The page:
Vlerk, Isaäk Martinus Van Der

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(b. Utrecht, Netherlands, 31 January 1892; d. Leiden, Netherlands, 29 June 1974). stratigraphy, paleontology.

After completing primary and secondary education in his birthplace. Van der Vlerk studied geology at the University of Groningen (Netherlands) from 1914 to 1918 and continued his studies at the University of Basel (Switzerland). It was August Tobler, then in charge of the East Indian collections of the Basel Natural History Museum, who determined Van der Vlerk’s lifelong scientific interest. Guided by Tobler, a retired oil geologist, Van der Vlerk acquanited himself with foraminiferied paleontology. He returned to Groningen in 1920 to pass his final examination. He accepted a teaching position in biology at a grammar school, meanwhile continuing his work on the foraminifera in a collection of rock samples from Sumbawa (one of the Lesser Sunda Islands) lent to him by the Basel Museum. The results earned him a Ph.D. from the University of Leiden in 1922, with K. Martin as supervisor. His thesis clearly shows the feature that would characterize his work in the years to come: stratigraphical conclusions based on careful faunal analysis.

In the same year Van der Vlerk joined the Netherlands East Indies Mining Survery as a paleontologist in the exploration department. There he continued his studies of foraminiferied faunas, particularly aimed at establishing a stratigraphical scheme for the thick Tertiary succession. Eventually this led to the introduction, together with J. H. F. Umbgrove, of the letter classification. In its original form the letter classification was no more than an expedient to meet the needs of field geologists engaged in the systematic survey of the isles of Java and Sumatra. Six subdivisions based on larger foraminifera were distinguished, Tertiary a—f. In 1931 two additional units were introduced: Tertiary g and h, the latter roughly corresponding to pliocene. A further refinement was reached with additional numbers (Tertiary a1, a2, and so on). As long as correlationas with the European series and stages were not satisfatorily established, the letter classification fulfilled its purposes very well and remained widely used even after long-distance correlations based on planktonic foraminifera became avilable. Adams (1970) extended the letter classification to cover the entire tropical and subtropical Indo-West Pacific region.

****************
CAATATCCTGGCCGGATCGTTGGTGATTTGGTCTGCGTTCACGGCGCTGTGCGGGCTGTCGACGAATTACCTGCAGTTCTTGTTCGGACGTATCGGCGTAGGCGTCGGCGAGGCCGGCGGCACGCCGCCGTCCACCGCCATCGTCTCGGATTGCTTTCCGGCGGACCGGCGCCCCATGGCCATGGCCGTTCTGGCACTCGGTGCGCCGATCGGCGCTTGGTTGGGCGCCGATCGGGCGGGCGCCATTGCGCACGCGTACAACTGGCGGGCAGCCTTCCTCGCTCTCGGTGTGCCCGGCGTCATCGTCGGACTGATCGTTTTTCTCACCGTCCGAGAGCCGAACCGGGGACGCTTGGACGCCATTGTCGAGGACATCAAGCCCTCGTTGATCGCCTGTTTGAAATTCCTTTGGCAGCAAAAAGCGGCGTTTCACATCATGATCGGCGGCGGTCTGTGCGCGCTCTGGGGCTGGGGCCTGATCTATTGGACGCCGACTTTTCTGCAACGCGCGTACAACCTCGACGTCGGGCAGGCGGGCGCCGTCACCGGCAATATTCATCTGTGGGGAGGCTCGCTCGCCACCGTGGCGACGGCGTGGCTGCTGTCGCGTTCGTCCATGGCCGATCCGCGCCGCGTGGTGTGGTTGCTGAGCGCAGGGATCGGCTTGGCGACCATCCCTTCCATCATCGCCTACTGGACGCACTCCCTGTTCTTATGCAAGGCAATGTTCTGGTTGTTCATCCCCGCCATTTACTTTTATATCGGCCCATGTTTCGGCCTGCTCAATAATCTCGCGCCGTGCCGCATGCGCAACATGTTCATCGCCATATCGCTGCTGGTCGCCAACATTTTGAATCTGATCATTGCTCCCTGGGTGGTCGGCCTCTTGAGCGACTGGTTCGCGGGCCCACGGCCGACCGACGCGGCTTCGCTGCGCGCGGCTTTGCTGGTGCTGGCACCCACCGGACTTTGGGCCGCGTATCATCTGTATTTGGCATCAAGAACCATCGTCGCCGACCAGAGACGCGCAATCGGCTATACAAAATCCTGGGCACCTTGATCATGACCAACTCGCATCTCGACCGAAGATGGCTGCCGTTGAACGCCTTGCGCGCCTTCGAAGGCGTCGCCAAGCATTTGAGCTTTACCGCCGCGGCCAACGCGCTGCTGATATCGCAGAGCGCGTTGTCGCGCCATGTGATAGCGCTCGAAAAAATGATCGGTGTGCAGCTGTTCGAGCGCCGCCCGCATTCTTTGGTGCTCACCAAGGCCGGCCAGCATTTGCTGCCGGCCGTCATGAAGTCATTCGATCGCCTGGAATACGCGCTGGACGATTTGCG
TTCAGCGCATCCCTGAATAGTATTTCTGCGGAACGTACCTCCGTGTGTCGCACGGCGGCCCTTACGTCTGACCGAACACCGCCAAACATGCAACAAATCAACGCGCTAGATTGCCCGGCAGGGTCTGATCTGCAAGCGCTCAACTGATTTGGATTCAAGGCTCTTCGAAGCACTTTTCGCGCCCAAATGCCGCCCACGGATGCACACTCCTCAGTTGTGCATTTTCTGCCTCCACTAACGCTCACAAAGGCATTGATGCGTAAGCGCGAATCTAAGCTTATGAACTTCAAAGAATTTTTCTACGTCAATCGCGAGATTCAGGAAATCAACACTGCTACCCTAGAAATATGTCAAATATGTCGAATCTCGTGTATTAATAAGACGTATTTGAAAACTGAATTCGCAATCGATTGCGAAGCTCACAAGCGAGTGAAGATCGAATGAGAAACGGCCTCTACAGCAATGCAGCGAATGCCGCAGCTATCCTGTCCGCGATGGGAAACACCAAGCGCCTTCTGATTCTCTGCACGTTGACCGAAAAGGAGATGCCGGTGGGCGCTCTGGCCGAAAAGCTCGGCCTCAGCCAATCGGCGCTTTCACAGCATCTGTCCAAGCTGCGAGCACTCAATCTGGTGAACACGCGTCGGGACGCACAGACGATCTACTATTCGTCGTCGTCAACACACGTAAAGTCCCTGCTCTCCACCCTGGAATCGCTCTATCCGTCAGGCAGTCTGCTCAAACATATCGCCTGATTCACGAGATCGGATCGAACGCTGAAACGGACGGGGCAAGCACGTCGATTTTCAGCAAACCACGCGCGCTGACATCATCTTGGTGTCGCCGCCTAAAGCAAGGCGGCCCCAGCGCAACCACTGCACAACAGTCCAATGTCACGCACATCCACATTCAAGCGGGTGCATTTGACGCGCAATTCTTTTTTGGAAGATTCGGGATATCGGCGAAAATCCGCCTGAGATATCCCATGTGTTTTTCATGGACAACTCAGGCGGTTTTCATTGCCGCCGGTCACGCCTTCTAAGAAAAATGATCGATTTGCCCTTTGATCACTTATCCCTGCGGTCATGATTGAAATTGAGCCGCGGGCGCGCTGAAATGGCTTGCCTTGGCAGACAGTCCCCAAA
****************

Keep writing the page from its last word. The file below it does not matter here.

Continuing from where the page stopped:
In 1928 Van der Vlerk went to the University of Leiden as a curator of its geological collections and to lecture on paleontology and historical geology. His abilities were recognized by his promotion to a personal readership in 1931, to professor extraordinary in 1938, and finally to full professor in 1947.

During his early years in Leiden, Van der Vlerk’s interest remained in Tertiary larger foraminifera, although its scope widened to include the other end of the Tethyan realm, resulting in several publications on Central America and northern South America, mostly by his pupils. The finds of fossil mammalian remains at excavation sites for large construction works turned his interest to the thick Pleistocene succession of the Netherlands. His 1938 inaugural address as professor extraordinary on the Netherlands in the glacial epoch reflects this new interest. At first Van der Vlerk followed the classical subdivision of Penck and Brückner but soon became convinced that this scheme was unsatisfactory. In close collaboration with the paleobotanist F. Florschütz, he developed a regional subdivision in paleontologically characterized “stages” (1953). The principle of a regional clasification, independent of nay preconceived system of glacial-interglacial alternationa, proved extremely fertile when it was later shown that the number of paleontologically recognizable climatic oscillations was much larger than originally assumed by Van der Vlerk and Florschütz.

The fourteenth William Smith lecture, delivered to the Geological Society of London in 1959, marks another shift in Van der Vlerk’s scientific activity. In 1955 he had been charged with the directorship of the National Museum of Geology and Mineralogy at Leiden when it became a separate institution alongside the university’s geology department. Although retaining his chair, he left his teaching duties to a reader in the department and divided his time between making the museum a national institution and a renewed study of Tertiary foraminifera.